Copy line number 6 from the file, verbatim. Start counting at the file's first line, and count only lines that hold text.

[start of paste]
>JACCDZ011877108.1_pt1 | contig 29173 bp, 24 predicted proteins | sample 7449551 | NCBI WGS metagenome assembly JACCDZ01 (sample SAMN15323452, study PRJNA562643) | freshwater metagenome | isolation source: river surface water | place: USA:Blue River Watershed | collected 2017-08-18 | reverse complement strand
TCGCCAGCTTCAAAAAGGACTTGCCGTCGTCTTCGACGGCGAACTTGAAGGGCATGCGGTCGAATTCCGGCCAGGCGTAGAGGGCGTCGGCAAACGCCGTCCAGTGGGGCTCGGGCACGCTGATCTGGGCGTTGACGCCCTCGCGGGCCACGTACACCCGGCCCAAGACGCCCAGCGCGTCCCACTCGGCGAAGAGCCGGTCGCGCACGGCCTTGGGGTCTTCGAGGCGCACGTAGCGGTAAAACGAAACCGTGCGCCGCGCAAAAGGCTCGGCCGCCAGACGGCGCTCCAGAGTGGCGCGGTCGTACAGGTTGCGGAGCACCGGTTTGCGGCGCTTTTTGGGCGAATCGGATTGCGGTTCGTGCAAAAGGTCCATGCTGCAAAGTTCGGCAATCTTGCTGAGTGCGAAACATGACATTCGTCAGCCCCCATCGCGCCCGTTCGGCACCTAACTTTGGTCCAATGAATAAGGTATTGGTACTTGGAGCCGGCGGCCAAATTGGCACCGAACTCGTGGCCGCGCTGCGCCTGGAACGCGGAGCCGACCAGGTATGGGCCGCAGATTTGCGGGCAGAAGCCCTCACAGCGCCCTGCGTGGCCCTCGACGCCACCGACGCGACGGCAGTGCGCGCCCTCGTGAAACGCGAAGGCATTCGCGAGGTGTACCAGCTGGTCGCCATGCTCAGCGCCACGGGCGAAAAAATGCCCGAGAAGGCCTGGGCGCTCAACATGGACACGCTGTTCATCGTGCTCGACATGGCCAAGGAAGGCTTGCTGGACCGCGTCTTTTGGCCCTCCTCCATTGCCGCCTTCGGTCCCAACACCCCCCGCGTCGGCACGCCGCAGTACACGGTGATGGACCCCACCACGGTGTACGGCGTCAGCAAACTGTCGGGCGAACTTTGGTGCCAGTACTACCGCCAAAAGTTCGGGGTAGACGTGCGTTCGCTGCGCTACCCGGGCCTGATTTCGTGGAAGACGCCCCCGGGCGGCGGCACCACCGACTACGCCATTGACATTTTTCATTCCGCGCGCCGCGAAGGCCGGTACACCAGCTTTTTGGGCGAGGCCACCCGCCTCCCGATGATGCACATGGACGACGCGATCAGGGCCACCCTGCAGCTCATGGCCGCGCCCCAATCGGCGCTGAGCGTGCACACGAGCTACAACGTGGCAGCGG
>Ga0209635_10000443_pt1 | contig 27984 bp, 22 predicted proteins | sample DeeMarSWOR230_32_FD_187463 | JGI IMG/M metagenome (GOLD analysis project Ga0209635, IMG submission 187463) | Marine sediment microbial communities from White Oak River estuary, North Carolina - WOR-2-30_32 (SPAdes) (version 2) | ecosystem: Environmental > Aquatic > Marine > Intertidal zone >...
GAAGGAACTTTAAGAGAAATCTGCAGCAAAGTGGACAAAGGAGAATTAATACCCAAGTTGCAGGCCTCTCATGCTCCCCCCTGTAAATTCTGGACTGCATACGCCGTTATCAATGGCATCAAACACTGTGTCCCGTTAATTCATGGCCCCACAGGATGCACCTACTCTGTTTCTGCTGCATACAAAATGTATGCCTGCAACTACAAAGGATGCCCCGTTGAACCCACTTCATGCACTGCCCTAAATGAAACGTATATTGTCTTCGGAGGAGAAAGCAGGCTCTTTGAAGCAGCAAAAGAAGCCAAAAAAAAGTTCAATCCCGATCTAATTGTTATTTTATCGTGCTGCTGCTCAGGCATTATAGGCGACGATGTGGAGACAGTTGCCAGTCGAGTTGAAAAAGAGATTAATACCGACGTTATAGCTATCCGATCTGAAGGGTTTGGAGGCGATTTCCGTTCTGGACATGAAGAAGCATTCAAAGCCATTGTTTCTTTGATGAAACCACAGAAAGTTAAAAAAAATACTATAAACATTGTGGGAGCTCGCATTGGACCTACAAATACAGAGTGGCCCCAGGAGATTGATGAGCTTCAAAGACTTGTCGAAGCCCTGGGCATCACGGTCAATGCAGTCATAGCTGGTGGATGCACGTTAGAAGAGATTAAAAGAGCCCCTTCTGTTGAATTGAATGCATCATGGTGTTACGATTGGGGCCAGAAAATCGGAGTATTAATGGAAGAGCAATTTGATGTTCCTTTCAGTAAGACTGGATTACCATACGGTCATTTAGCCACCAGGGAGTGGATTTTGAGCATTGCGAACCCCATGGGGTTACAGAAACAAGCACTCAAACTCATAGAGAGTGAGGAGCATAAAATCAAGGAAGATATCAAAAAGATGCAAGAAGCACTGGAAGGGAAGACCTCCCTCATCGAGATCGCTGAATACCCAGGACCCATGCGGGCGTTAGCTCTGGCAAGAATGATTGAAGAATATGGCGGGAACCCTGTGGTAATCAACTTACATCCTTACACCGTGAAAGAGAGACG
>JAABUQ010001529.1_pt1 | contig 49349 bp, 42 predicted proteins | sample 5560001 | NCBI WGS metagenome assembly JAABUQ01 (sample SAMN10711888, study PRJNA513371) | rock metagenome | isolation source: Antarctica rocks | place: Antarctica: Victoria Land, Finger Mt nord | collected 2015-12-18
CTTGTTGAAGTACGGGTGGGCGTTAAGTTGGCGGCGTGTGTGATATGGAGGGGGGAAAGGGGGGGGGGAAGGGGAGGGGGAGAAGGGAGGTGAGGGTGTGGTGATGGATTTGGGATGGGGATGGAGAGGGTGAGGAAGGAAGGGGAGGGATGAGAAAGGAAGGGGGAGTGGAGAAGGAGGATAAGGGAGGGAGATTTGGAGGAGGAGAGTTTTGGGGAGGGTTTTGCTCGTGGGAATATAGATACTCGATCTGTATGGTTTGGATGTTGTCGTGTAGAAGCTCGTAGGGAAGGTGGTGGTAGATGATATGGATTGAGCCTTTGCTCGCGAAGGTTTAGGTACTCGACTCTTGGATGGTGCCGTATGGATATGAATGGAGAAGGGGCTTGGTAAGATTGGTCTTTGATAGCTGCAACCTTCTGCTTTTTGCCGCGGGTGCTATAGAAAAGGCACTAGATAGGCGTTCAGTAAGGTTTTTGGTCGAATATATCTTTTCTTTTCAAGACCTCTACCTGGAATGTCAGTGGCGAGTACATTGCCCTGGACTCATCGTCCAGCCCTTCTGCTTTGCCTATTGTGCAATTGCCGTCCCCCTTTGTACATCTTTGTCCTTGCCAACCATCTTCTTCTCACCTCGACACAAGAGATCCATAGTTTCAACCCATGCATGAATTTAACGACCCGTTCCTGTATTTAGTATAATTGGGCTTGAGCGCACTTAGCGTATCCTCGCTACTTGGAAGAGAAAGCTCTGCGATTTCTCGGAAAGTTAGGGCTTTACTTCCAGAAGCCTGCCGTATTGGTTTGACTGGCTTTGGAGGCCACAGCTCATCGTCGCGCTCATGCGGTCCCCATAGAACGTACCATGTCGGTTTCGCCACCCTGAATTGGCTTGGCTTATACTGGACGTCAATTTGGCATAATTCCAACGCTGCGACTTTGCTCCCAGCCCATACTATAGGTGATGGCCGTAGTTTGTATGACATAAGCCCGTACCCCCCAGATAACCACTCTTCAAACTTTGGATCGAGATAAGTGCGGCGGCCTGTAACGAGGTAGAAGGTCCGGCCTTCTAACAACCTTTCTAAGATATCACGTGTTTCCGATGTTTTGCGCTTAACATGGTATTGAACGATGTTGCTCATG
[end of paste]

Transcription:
CTTGTTGAAGTACGGGTGGGCGTTAAGTTGGCGGCGTGTGTGATATGGAGGGGGGAAAGGGGGGGGGGAAGGGGAGGGGGAGAAGGGAGGTGAGGGTGTGGTGATGGATTTGGGATGGGGATGGAGAGGGTGAGGAAGGAAGGGGAGGGATGAGAAAGGAAGGGGGAGTGGAGAAGGAGGATAAGGGAGGGAGATTTGGAGGAGGAGAGTTTTGGGGAGGGTTTTGCTCGTGGGAATATAGATACTCGATCTGTATGGTTTGGATGTTGTCGTGTAGAAGCTCGTAGGGAAGGTGGTGGTAGATGATATGGATTGAGCCTTTGCTCGCGAAGGTTTAGGTACTCGACTCTTGGATGGTGCCGTATGGATATGAATGGAGAAGGGGCTTGGTAAGATTGGTCTTTGATAGCTGCAACCTTCTGCTTTTTGCCGCGGGTGCTATAGAAAAGGCACTAGATAGGCGTTCAGTAAGGTTTTTGGTCGAATATATCTTTTCTTTTCAAGACCTCTACCTGGAATGTCAGTGGCGAGTACATTGCCCTGGACTCATCGTCCAGCCCTTCTGCTTTGCCTATTGTGCAATTGCCGTCCCCCTTTGTACATCTTTGTCCTTGCCAACCATCTTCTTCTCACCTCGACACAAGAGATCCATAGTTTCAACCCATGCATGAATTTAACGACCCGTTCCTGTATTTAGTATAATTGGGCTTGAGCGCACTTAGCGTATCCTCGCTACTTGGAAGAGAAAGCTCTGCGATTTCTCGGAAAGTTAGGGCTTTACTTCCAGAAGCCTGCCGTATTGGTTTGACTGGCTTTGGAGGCCACAGCTCATCGTCGCGCTCATGCGGTCCCCATAGAACGTACCATGTCGGTTTCGCCACCCTGAATTGGCTTGGCTTATACTGGACGTCAATTTGGCATAATTCCAACGCTGCGACTTTGCTCCCAGCCCATACTATAGGTGATGGCCGTAGTTTGTATGACATAAGCCCGTACCCCCCAGATAACCACTCTTCAAACTTTGGATCGAGATAAGTGCGGCGGCCTGTAACGAGGTAGAAGGTCCGGCCTTCTAACAACCTTTCTAAGATATCACGTGTTTCCGATGTTTTGCGCTTAACATGGTATTGAACGATGTTGCTCATG